Neoclassical Form and Ornament in Europe: Selections from The Metropolitan Museum of Art
When the ancient sites of Herculaneum and Pompeii were excavated in the eighteenth century, the objects found there renewed artistic interest in classicism. Neoclassical style and imagery permeated paintings, sculpture, furniture, and decorative arts of the period, and a central element of design in all these art forms was the vase.
This beautiful book is the first to focus on the vase as an artistic and ornamental form in a variety of media. It presents and discusses about one hundred hidden treasures from The Metropolitan Museum of Art’s reserve collection—not only vases but also wine and water urns, knife boxes, ink wells, perfume burners, fabrics, carved paneling, marquetry furniture, silver, works on paper, and paintings—all using the vase motif. Vase imagery ranged from austere to fantastic to romantic, say the authors of this book, and the vase became a new paradigm of artistic achievement and a central symbol of European Neoclassicism.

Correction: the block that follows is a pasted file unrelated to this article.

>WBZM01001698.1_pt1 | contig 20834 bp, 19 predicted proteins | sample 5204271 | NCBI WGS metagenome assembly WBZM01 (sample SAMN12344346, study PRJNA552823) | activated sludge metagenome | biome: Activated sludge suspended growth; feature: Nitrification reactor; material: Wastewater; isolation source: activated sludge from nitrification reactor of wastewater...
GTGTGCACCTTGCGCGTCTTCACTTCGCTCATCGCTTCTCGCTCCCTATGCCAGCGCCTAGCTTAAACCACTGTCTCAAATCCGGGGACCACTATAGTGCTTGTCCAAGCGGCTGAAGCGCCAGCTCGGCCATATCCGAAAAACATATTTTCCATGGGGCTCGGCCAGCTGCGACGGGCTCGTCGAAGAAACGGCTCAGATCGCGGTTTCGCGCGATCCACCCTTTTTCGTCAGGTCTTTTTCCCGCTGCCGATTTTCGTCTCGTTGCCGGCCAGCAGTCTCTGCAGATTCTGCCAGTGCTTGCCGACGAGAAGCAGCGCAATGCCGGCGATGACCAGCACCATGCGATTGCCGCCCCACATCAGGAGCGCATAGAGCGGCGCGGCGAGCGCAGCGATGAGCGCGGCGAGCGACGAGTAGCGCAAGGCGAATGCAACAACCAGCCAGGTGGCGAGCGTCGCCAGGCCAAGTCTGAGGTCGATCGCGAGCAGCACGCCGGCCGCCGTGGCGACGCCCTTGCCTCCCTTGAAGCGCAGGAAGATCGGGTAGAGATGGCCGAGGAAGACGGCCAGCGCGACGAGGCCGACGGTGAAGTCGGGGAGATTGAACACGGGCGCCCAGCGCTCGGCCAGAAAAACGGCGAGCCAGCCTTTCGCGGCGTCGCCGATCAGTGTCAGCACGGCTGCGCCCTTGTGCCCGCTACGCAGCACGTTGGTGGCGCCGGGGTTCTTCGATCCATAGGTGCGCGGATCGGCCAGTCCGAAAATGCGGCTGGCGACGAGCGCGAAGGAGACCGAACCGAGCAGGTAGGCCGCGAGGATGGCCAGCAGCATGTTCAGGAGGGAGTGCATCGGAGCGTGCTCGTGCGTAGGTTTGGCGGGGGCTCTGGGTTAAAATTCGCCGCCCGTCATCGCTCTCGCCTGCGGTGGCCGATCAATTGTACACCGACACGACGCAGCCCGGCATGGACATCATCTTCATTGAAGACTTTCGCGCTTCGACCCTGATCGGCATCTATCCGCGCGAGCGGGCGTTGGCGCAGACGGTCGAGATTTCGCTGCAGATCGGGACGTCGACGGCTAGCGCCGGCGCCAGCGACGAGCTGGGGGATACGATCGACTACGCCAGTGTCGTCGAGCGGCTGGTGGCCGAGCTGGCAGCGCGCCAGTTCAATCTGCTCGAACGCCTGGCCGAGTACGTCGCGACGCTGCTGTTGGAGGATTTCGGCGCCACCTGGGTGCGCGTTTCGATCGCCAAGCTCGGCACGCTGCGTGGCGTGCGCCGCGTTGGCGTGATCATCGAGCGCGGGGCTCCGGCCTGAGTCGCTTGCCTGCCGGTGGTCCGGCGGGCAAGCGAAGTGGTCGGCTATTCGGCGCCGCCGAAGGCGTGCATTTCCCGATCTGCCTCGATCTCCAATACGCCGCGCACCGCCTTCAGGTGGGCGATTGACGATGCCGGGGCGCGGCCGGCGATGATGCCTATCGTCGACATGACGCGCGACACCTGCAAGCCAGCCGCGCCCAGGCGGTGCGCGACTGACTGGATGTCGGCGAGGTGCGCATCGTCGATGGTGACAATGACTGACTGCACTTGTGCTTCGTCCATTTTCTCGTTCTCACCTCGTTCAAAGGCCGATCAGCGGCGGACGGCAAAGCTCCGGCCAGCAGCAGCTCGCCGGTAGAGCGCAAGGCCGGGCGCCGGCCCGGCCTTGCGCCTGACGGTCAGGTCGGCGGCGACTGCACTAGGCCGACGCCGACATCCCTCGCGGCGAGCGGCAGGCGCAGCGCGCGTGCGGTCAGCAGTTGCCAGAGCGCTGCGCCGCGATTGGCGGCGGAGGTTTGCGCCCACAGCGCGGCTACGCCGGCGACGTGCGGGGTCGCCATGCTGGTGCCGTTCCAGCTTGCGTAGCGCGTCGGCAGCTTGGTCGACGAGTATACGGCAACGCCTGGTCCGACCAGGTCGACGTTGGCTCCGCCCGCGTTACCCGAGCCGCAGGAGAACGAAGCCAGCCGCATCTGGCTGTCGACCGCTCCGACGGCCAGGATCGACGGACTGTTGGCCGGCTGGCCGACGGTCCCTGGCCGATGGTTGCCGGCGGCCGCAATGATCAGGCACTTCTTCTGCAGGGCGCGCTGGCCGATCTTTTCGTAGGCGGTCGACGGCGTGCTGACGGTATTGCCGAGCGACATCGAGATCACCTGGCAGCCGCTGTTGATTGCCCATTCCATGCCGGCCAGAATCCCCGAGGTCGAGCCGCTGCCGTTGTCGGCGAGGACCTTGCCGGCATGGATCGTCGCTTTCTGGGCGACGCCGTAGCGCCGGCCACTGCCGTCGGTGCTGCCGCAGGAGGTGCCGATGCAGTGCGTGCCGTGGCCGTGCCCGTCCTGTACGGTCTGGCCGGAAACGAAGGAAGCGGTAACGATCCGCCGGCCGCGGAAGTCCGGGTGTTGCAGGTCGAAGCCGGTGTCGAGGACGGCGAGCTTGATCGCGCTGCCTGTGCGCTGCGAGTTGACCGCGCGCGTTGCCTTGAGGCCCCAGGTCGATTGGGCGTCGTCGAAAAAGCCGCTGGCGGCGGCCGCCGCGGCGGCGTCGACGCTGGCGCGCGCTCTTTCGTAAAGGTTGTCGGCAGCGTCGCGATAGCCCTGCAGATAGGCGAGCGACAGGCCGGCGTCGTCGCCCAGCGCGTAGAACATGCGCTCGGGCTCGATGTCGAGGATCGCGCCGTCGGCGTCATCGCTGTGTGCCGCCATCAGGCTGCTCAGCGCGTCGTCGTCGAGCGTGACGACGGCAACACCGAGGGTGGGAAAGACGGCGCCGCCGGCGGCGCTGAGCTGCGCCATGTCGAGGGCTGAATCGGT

Bard Center, 9780300099348, 208pp.
Publication Date: September 10, 2004
About the Author
William Rieder is the deputy head of the department of European Sculpture and Decorative Arts, The Metropolitan Museum of Art. Stefanie Walker is Special Exhibitions Curator at the Bard Graduate Center for Studies in the Decorative Arts, Design, and Culture. Hans Ottomeyer is director of the German Historical Museum in Berlin.